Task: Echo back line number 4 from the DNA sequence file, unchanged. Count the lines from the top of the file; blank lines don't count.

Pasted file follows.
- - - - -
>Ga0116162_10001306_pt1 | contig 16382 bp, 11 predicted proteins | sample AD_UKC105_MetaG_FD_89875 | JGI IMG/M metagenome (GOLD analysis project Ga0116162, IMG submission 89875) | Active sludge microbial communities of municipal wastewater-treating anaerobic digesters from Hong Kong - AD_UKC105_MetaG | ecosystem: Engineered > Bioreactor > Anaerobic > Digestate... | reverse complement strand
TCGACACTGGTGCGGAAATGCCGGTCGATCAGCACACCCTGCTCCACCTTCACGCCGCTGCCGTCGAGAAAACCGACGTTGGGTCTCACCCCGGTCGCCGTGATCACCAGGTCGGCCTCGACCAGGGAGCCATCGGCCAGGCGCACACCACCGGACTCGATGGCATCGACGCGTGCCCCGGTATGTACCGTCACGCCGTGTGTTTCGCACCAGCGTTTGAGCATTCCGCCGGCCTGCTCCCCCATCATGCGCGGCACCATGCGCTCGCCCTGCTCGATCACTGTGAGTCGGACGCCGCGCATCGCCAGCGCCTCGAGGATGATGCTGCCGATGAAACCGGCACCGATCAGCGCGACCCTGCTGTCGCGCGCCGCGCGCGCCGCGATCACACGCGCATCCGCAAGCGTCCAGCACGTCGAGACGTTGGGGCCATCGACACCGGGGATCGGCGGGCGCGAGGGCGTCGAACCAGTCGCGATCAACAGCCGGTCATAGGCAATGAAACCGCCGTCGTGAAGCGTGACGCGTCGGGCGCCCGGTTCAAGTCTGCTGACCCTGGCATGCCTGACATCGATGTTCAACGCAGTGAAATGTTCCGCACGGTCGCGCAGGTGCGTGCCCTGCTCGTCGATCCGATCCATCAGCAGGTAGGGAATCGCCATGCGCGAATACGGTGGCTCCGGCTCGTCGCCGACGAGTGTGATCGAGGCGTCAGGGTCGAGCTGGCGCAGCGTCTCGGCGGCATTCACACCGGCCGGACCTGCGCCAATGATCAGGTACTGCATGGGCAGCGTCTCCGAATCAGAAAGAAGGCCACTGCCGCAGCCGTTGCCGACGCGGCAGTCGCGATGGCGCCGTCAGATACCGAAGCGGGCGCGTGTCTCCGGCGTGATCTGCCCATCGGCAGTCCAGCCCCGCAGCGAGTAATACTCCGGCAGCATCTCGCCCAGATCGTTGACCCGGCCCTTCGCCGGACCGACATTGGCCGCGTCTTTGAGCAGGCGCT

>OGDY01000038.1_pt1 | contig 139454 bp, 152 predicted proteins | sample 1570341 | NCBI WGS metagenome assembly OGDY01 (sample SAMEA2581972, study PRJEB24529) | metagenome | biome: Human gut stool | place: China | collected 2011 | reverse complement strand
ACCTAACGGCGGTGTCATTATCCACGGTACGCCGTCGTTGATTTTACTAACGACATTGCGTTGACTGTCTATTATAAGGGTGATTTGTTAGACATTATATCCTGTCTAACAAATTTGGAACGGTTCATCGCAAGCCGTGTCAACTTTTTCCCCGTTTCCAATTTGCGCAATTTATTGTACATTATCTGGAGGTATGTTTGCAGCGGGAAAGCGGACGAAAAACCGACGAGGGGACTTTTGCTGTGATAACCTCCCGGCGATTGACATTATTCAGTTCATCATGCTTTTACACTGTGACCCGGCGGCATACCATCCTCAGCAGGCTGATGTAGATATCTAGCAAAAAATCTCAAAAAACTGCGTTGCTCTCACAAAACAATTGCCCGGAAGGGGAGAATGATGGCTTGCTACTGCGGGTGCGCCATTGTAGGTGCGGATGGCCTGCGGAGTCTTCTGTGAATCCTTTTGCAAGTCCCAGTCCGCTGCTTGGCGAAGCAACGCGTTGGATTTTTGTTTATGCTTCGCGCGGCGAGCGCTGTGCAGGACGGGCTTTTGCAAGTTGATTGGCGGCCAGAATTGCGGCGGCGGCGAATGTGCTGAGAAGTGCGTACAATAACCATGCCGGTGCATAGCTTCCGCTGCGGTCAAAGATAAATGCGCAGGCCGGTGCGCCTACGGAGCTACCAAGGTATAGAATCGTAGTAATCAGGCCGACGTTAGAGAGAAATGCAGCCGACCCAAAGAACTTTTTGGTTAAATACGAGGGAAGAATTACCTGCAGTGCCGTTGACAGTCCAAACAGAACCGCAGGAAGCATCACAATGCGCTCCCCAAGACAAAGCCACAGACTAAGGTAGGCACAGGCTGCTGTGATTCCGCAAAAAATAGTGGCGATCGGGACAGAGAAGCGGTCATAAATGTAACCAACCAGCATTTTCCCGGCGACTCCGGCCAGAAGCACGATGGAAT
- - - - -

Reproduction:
ACCTAACGGCGGTGTCATTATCCACGGTACGCCGTCGTTGATTTTACTAACGACATTGCGTTGACTGTCTATTATAAGGGTGATTTGTTAGACATTATATCCTGTCTAACAAATTTGGAACGGTTCATCGCAAGCCGTGTCAACTTTTTCCCCGTTTCCAATTTGCGCAATTTATTGTACATTATCTGGAGGTATGTTTGCAGCGGGAAAGCGGACGAAAAACCGACGAGGGGACTTTTGCTGTGATAACCTCCCGGCGATTGACATTATTCAGTTCATCATGCTTTTACACTGTGACCCGGCGGCATACCATCCTCAGCAGGCTGATGTAGATATCTAGCAAAAAATCTCAAAAAACTGCGTTGCTCTCACAAAACAATTGCCCGGAAGGGGAGAATGATGGCTTGCTACTGCGGGTGCGCCATTGTAGGTGCGGATGGCCTGCGGAGTCTTCTGTGAATCCTTTTGCAAGTCCCAGTCCGCTGCTTGGCGAAGCAACGCGTTGGATTTTTGTTTATGCTTCGCGCGGCGAGCGCTGTGCAGGACGGGCTTTTGCAAGTTGATTGGCGGCCAGAATTGCGGCGGCGGCGAATGTGCTGAGAAGTGCGTACAATAACCATGCCGGTGCATAGCTTCCGCTGCGGTCAAAGATAAATGCGCAGGCCGGTGCGCCTACGGAGCTACCAAGGTATAGAATCGTAGTAATCAGGCCGACGTTAGAGAGAAATGCAGCCGACCCAAAGAACTTTTTGGTTAAATACGAGGGAAGAATTACCTGCAGTGCCGTTGACAGTCCAAACAGAACCGCAGGAAGCATCACAATGCGCTCCCCAAGACAAAGCCACAGACTAAGGTAGGCACAGGCTGCTGTGATTCCGCAAAAAATAGTGGCGATCGGGACAGAGAAGCGGTCATAAATGTAACCAACCAGCATTTTCCCGGCGACTCCGGCCAGAAGCACGATGGAAT